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#99981 - 04/16/03 07:27 AM Brand name solutions
Loc: lower upstate New York
Anu's wife, Stuti, runs a company that handles precisely this type of challenge. [is this a commercial no-no, Jackie? If so, please delete for me].
#99982 - 04/16/03 09:40 AM Texaco (or perhaps Exxon)
Loc: Marion NC
I thnk it was Esso who proved that a big oil company didn't have to be Humble._________________________
#99983 - 04/16/03 10:02 AM Re: Brand name troubles
Loc: Somewhere outside New York
Any other examples?
Yes, In Ostraylya there used to be a brand of sticky tape called Durex. It must have been a bugger to get off. fnar, fnar.
I think it's changed its name now.
#99984 - 04/16/03 11:35 AM Re: Brand name troubles
useful for sticking up the sign that says, "Buy me and stop one!"
#99985 - 04/16/03 12:38 PM Re: Brand name troubles
>The Nova story is also pre-internet and has been fairly well demolished.<
Yes, I am quite familiar with the bogus Nova story....precisely why I added my note regarding the origin of the Enco story. It was some 30 years ago, and as I mentioned, there was no Internet to perpetuate a story like that. Besides, I just feel in my heart of guts that Paul Harvey would not have broadcast a bogus story. But, then I was but a mere child at the time and could have misunderstood the whole thing.....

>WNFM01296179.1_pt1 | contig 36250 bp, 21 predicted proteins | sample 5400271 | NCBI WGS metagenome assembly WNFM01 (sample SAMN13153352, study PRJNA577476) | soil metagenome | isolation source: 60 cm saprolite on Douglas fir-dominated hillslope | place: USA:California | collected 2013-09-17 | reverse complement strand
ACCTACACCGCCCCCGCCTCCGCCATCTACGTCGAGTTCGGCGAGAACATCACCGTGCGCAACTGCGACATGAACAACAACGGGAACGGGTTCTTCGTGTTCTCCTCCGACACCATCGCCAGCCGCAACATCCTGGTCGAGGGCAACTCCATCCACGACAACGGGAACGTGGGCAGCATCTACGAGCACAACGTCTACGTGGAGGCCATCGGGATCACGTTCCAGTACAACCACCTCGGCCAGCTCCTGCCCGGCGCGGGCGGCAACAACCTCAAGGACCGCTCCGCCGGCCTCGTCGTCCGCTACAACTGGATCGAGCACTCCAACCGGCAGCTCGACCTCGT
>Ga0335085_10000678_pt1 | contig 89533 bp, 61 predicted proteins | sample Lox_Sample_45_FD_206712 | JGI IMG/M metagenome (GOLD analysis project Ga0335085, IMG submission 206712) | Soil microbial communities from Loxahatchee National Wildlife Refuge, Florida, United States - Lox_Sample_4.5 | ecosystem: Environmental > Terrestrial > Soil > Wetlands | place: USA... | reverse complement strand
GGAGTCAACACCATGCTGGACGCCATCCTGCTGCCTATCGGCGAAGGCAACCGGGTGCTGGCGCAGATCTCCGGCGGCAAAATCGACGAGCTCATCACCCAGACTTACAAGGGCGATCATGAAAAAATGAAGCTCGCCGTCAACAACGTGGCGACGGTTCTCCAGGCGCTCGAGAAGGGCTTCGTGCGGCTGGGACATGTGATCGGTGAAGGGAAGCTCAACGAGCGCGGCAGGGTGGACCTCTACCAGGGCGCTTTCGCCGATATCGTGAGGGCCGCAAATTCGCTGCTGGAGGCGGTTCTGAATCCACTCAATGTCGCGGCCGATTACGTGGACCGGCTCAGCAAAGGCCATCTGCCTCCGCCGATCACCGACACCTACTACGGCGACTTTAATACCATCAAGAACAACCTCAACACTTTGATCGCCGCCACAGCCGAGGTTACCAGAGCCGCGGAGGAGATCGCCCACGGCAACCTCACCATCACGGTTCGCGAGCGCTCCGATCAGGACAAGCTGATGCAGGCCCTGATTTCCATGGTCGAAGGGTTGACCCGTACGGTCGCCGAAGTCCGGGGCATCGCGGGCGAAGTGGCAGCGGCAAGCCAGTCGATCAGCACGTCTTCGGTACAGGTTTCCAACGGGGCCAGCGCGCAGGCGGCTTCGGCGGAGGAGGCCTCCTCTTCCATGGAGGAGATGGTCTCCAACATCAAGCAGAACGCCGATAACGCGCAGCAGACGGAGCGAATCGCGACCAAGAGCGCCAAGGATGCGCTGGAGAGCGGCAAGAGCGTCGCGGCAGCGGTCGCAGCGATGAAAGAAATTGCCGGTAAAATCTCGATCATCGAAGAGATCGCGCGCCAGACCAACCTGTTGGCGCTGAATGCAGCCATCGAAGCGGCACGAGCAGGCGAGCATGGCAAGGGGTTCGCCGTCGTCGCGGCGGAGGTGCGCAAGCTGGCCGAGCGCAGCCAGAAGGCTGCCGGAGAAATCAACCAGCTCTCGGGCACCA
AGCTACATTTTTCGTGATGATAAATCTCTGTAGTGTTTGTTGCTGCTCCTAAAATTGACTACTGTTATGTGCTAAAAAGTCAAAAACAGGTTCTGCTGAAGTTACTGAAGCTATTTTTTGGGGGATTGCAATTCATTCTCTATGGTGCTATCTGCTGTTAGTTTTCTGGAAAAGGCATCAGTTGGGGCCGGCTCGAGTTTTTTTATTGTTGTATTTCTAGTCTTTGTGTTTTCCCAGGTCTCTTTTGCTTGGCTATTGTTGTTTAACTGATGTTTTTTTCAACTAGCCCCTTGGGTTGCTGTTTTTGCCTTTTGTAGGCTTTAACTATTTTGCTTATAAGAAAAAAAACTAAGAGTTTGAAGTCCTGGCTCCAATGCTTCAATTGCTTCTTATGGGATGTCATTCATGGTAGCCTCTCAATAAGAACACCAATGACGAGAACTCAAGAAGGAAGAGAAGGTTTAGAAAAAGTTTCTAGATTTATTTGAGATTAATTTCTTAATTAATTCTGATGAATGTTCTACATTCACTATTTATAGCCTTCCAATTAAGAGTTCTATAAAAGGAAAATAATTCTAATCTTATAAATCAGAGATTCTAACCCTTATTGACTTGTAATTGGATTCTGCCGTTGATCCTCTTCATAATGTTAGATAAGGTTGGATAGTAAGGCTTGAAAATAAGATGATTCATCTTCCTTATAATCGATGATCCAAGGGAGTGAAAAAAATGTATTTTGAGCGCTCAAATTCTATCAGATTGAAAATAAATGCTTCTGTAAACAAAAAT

#99986 - 04/16/03 01:06 PM Re: Enco
I did look up enko in a Japanese-English dictionary this morning. Didn't have time to make a detailed research attempt. What I *did find didn't look all that problematic. Don't remember what it was.
The internet didn't create urban legends; it just makes them easier to propagate. They used to get passed around on mimeographed sheets. POSH from Port Out Starboard Home predates the internet by many a year.
I think I heard the Nova story around thirty years ago, too, for that matter.
#99987 - 04/16/03 02:25 PM Re: mis-translation
Loc: British Columbia, Canada
The other one I know that can't be substantiated is the salted crackers which didn't sell well in France when marked as "Biscuits Sale" which without the correct accent ( that I don't know how to put on the above e) means dirty crackers.
#99988 - 04/16/03 02:39 PM Re: Dirty crackers
They sell Dirty Potato Chips® in the USA.
#99989 - 04/16/03 02:45 PM Re: Dirty crackers
Loc: British Columbia, Canada
Mud flavoured chips, hmmm.They have to be as good as the ketchup flavored ones in England.
A Dutch friend travelling in the southern US asked for chips and was given a little bag of , to her, crisps. She managed to confuse everyone by responding. "No, no, I want chips. You know, the things you eat with mayonaise."
#99990 - 04/16/03 02:55 PM Re: Chips aka French Fries
Loc: New England, USA
Chips (French Fries) with MAYONNAISE ?
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